Both online and in stores, retailers are establishing their own takes on casual dining but, as a whole are making the segment more familiar to consumers.
Pier 1, which products range into the conventional space, has recently taken a different dining approach, in part by mixing more traditional and alternative furniture.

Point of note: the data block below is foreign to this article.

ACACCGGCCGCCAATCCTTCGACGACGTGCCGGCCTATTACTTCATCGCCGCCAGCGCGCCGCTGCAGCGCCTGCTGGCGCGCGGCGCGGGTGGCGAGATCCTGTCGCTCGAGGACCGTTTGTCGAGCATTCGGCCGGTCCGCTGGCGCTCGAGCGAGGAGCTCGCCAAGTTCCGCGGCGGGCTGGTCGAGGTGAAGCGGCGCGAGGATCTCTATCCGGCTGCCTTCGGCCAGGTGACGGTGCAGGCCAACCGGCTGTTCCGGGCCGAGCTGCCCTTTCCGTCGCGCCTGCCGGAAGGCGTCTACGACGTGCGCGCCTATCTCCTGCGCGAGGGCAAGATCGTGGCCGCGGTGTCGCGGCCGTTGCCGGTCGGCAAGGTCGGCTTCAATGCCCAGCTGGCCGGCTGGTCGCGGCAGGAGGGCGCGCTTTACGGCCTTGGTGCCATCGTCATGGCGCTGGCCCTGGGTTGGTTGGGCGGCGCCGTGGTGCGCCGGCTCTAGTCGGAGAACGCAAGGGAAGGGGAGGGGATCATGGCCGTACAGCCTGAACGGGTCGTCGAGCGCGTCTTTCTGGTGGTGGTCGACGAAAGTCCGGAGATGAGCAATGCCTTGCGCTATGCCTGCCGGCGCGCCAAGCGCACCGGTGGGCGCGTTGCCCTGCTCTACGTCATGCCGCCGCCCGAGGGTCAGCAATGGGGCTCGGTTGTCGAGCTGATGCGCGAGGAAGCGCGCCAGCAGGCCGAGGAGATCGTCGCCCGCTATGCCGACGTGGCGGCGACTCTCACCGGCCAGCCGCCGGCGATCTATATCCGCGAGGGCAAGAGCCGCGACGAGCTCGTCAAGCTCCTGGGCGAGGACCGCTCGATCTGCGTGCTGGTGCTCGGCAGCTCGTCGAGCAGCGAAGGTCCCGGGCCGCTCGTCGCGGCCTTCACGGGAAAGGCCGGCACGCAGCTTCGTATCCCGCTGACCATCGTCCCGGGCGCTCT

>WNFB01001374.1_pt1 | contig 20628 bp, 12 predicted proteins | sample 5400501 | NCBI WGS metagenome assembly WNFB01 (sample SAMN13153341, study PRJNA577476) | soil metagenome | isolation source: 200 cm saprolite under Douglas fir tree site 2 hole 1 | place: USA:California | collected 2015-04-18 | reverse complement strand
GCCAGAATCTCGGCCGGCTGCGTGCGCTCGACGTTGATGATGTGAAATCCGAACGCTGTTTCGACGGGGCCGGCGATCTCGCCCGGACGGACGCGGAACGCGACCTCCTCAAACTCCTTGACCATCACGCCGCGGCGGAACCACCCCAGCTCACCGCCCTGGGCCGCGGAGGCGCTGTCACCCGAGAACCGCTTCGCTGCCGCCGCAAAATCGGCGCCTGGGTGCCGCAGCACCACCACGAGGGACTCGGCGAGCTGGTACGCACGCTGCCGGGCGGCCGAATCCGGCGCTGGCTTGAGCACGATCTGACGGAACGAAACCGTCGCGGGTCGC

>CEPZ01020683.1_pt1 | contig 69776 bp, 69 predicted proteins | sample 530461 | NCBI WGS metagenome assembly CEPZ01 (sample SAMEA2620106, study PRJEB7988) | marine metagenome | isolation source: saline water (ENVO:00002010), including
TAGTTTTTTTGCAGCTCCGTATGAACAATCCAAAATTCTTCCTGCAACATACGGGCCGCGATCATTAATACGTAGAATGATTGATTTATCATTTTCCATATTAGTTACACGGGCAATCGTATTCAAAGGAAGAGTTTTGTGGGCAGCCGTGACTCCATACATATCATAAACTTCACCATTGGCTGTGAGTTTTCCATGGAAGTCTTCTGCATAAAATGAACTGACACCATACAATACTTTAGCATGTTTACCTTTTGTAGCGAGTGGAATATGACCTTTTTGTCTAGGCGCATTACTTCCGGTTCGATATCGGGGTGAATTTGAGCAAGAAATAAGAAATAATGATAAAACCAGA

Not long ago, Pier 1 featured a product line dubbed Marchella in store. The collection included a rectangular dining table in traditional configuration and styling, given its European country design inspiration. However, the company also offered two round dining tables as part of the Marcella collection, one with a wood top and two-tone natural over gray finish corresponding to the rectangular version. The other offered a glass top over a white-finish base that put a spin on the look such that it was more easily compatible with modern, cottage, farmhouse and other currently popular styles. Not only that, but, at $299.99, the glass top table was less than half the price of the rectangular.